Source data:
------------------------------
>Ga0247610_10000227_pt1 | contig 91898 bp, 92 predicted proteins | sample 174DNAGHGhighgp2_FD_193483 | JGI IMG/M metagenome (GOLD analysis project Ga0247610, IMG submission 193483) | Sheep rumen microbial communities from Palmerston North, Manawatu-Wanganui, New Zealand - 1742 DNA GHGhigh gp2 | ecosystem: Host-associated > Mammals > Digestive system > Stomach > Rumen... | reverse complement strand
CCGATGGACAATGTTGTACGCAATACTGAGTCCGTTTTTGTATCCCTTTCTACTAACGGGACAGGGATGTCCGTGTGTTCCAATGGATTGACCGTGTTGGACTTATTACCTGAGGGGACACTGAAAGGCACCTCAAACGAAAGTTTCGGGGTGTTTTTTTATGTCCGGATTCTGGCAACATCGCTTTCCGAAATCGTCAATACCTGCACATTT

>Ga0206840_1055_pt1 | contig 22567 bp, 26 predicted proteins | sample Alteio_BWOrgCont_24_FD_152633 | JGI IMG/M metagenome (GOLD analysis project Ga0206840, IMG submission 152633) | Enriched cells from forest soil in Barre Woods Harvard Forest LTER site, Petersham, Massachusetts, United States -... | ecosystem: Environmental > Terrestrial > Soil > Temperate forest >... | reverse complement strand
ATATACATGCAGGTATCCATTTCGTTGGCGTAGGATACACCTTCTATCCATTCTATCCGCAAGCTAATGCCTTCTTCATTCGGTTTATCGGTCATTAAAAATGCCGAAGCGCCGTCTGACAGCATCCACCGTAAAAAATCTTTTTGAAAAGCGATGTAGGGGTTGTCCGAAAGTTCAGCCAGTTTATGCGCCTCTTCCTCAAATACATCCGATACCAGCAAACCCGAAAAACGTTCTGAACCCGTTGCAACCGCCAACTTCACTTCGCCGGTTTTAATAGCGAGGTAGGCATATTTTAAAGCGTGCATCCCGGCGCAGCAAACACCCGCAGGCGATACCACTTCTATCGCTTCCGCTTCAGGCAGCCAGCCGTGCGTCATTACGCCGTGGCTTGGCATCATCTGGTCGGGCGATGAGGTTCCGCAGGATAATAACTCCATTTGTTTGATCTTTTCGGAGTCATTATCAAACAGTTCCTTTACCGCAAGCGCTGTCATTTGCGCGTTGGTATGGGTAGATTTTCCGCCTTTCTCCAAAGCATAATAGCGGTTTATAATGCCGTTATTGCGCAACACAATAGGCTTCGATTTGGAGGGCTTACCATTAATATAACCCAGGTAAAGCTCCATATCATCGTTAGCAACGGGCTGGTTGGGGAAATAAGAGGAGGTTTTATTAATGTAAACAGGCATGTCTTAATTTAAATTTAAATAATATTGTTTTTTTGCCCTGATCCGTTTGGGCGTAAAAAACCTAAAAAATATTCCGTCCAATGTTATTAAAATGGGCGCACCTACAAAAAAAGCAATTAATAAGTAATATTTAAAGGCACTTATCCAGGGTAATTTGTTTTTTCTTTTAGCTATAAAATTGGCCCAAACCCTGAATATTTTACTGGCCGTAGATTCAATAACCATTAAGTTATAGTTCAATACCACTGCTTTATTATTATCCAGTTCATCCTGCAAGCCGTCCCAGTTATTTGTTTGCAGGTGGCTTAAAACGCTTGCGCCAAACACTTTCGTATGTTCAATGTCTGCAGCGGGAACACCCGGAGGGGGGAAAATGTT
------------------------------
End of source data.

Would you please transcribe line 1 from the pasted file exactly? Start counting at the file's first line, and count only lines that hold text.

>Ga0247610_10000227_pt1 | contig 91898 bp, 92 predicted proteins | sample 174DNAGHGhighgp2_FD_193483 | JGI IMG/M metagenome (GOLD analysis project Ga0247610, IMG submission 193483) | Sheep rumen microbial communities from Palmerston North, Manawatu-Wanganui, New Zealand - 1742 DNA GHGhigh gp2 | ecosystem: Host-associated > Mammals > Digestive system > Stomach > Rumen... | reverse complement strand